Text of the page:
You searched for: Packard
If you’re roughly my age—let’s say five decades into this whole life process—you’ve seen a fair number of automobile brands fade into the sunset.
I was probably most impacted by the demise of Pontiac, but I remember feeling a twinge of sadness at the deaths of AMC, Mercury, Oldsmobile, Plymouth, and—no kidding—Checker.
Note: The following story was excerpted from the June 2016 issue of Collectible Automobile magazine.
Packard’s policy of gradual styling changes helped it to maintain a gold standard of resale value and allowed owners to keep their cars longer without looking dated. This linear styling policy served Packard well until the Forties. By then, though, American car design was changing at an incredible rate. Packard’s unhurried design evolution couldn’t keep up with the pace, and by ’41, its cars looked old fashioned.
There’s no question that Packard is out of business, but there is some disagreement as to when the company really wrapped things up. Though the Packard brand officially died after 1958, some purists consider 1956 to be the marque’s final year, as that was the last time the automaker built its own cars based on its own designs and technology.
Note: This article is reprinted from the February 2013 issue of Collectible Automobile.
Longtime Collectible Automobile readers may recall the 1952 Packard Pan American from an October 1986 story and from an October 1992 Personality Profile on its designer, Richard Arbib. So why this encore? Well, aside from the pleasure of seeing an old friend still hale and hearty, this Pan American is the first of only six built—and the only one built without its intended folding top.
The year 1956 marked the last hurrah for the “real” Packard. After that, Studebaker tried (somewhat successfully) to turn a Studebaker President into a Packard, but it was too little (literally!) too late.
If you’re a diehard fan of vintage American performance cars and race cars, it would behoove you to make it to Rosemont, Illinois the weekend before Thanksgiving. That’s when the Muscle Car and Corvette Nationals takes over the Donald E. Stephens Convention Center, filling the main show floor with a dizzying array of muscle cars, race cars, Corvettes, street machines, and auto-oriented collectibles and memorabilia.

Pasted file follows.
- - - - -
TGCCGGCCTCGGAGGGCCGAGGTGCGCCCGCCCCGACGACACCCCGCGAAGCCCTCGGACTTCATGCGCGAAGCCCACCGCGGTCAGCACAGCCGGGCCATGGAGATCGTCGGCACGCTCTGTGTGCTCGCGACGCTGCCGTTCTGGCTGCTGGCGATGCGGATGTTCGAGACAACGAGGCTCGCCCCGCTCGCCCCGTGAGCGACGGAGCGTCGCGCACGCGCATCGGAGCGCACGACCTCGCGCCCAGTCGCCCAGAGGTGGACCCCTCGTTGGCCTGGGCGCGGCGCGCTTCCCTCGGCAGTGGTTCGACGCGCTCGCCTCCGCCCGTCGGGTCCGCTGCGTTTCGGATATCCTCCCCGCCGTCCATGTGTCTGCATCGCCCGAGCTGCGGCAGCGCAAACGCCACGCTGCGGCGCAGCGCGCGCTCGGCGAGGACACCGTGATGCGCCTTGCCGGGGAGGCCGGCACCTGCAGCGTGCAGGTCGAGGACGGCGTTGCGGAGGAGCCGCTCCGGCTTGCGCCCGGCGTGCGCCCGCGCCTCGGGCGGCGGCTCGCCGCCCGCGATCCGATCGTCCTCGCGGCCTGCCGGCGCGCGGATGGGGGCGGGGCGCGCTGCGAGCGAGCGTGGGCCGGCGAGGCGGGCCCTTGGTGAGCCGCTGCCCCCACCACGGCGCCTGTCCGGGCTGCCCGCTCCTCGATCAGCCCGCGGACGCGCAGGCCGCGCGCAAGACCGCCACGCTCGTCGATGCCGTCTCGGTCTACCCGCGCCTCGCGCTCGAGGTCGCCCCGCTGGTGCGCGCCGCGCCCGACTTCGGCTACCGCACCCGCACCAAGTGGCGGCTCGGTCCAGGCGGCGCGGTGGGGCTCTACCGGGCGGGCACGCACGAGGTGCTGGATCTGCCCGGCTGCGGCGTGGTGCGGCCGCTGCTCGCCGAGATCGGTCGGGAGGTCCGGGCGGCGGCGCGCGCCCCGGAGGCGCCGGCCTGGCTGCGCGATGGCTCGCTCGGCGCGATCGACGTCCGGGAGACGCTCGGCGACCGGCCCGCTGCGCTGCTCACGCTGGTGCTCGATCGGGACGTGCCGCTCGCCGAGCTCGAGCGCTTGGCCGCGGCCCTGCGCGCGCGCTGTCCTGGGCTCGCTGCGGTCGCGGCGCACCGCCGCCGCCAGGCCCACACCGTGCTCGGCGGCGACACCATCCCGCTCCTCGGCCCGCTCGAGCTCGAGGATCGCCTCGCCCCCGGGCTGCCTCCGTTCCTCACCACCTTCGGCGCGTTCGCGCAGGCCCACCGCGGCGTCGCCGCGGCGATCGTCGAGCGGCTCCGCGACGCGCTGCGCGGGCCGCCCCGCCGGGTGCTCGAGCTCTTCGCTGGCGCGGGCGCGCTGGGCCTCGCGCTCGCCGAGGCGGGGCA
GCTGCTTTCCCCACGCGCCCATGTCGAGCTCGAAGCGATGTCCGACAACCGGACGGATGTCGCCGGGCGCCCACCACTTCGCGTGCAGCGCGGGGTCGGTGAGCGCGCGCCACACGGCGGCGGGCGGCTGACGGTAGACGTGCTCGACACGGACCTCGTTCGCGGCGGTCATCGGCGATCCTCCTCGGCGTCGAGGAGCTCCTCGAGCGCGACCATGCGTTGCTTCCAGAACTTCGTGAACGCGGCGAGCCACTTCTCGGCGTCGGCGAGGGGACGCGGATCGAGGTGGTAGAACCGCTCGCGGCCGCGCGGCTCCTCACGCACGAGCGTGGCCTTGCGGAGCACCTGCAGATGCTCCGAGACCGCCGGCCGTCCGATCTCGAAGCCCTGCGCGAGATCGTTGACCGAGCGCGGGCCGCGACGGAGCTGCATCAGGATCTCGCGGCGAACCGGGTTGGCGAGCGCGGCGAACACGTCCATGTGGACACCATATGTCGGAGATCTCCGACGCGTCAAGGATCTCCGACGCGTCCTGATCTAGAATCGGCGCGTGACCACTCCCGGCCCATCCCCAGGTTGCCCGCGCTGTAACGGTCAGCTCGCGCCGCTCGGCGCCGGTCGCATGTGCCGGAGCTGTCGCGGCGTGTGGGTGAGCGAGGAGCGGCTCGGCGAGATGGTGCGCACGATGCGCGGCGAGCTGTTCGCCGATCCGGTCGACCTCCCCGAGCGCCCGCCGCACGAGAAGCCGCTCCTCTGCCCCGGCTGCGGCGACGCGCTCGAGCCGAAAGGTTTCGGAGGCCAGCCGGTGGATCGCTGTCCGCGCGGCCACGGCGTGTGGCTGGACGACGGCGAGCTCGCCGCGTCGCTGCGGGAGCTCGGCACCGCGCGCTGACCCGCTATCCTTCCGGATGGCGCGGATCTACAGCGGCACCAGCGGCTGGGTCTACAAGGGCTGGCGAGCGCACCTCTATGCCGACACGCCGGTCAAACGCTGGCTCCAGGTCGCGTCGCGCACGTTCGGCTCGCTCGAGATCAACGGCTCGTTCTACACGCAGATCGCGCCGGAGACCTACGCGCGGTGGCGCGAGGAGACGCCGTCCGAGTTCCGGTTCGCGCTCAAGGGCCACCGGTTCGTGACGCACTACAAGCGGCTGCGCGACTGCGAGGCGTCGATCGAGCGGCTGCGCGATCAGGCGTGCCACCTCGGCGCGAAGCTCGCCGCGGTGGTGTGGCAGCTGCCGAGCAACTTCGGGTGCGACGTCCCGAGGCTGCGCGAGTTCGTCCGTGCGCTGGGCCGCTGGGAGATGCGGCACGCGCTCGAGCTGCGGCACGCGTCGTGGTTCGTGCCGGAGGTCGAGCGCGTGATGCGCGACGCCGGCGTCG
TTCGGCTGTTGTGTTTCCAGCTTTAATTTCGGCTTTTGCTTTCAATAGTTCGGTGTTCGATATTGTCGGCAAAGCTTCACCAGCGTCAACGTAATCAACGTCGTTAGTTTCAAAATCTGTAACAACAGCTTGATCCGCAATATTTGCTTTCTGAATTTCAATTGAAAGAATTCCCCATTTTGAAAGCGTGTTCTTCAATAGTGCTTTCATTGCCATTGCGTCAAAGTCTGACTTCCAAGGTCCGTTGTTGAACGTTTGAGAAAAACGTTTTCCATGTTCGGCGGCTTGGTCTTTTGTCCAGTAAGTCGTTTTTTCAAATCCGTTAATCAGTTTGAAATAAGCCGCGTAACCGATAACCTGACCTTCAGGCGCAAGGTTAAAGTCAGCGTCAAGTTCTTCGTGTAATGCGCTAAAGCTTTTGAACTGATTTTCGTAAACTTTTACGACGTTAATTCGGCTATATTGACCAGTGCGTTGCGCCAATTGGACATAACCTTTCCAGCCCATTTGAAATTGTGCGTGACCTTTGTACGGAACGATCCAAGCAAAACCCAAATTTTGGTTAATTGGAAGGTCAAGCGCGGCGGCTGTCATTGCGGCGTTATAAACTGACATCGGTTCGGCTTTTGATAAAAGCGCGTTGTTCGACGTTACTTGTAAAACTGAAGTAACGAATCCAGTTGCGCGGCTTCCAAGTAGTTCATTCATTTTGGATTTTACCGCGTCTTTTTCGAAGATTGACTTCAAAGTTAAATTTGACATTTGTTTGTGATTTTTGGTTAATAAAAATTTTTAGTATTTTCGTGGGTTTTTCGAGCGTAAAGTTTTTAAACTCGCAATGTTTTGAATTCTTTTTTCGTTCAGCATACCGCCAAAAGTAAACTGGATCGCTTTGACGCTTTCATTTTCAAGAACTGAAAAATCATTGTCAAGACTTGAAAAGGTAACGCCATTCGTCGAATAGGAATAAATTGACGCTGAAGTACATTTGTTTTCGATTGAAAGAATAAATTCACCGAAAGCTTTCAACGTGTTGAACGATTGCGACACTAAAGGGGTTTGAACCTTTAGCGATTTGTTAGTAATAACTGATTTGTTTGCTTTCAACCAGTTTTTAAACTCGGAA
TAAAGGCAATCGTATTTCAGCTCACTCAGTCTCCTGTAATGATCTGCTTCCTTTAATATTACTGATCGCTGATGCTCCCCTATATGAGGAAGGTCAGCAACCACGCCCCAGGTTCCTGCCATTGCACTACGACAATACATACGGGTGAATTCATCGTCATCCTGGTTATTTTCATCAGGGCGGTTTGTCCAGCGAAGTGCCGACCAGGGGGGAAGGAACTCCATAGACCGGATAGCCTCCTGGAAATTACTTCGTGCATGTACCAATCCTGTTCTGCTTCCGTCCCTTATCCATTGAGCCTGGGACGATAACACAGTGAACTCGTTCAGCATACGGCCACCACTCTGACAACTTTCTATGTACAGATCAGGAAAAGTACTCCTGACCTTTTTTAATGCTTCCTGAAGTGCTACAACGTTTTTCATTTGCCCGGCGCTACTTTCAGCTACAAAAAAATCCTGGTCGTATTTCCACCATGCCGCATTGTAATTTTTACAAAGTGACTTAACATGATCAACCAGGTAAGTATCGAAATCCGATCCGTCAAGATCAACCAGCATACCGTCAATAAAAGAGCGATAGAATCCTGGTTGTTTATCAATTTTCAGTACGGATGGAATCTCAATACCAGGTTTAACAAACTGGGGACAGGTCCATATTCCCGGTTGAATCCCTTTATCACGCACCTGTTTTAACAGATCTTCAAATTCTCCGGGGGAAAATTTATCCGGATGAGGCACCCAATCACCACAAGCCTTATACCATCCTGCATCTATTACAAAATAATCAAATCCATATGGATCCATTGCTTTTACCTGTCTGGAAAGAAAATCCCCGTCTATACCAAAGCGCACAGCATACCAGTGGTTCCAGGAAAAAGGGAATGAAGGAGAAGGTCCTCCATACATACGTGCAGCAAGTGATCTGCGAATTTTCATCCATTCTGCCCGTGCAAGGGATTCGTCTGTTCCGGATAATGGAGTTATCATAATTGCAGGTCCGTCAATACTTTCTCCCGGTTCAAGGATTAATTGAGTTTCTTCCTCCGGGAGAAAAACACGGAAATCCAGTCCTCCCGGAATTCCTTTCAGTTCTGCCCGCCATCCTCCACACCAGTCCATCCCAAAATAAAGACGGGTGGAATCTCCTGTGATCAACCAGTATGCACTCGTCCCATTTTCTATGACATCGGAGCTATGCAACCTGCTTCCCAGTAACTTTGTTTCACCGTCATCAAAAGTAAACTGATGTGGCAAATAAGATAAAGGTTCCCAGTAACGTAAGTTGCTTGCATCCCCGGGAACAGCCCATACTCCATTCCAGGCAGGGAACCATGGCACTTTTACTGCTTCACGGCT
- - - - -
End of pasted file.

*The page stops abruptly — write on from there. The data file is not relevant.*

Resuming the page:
Though American automobile industry was fully established–and thriving–by the time the 1920s rolled around, the auto business was still relatively young when the Great Depression settled upon the nation at the tail end of that free-wheeling decade. After an extended period of economic growth and prosperity, carmakers found themselves needing to retool their carefully crafted advertising to cope with the new realities of severe economic turmoil.
By Frank Peiler
It was early 1952 when Mercedes-Benz was in the midst of developing the 300SL sports car. The skeletal frame, drivetrain and suspension were beautifully engineered masterpieces. However, the original form-follows-function body looked like a half-used bar of soap with a cap stuck on top. Let’s say that in this post-WWII era of rebuilding, there wasn’t much of a design department at Mercedes-Benz that the company could turn to.
Note: The following story was excerpted from the February 2012 issue of Collectible Automobile magazine
By Don Sikora II
When it comes to collecting just about anything, rare is usually good. When it comes to cars, few are rarer than factory-built prototypes. Count among them the one-of-a-kind factory-built 1954 Hudson Jet-Liner convertible prototype owned by well-known Hudson collector Edward Souers of Woodburn, Indiana.
by Don Sikora II
Note: The following story was excerpted from the August 2018 issue of Collectible Automobile magazine.
When Ford redesigned the Escort subcompact for 1997, there was no longer a two-door version. That changed for the 1998 model year with the addition of the Escort ZX2, a new coupe variant with a sportier attitude than its four-door sedan and wagon siblings.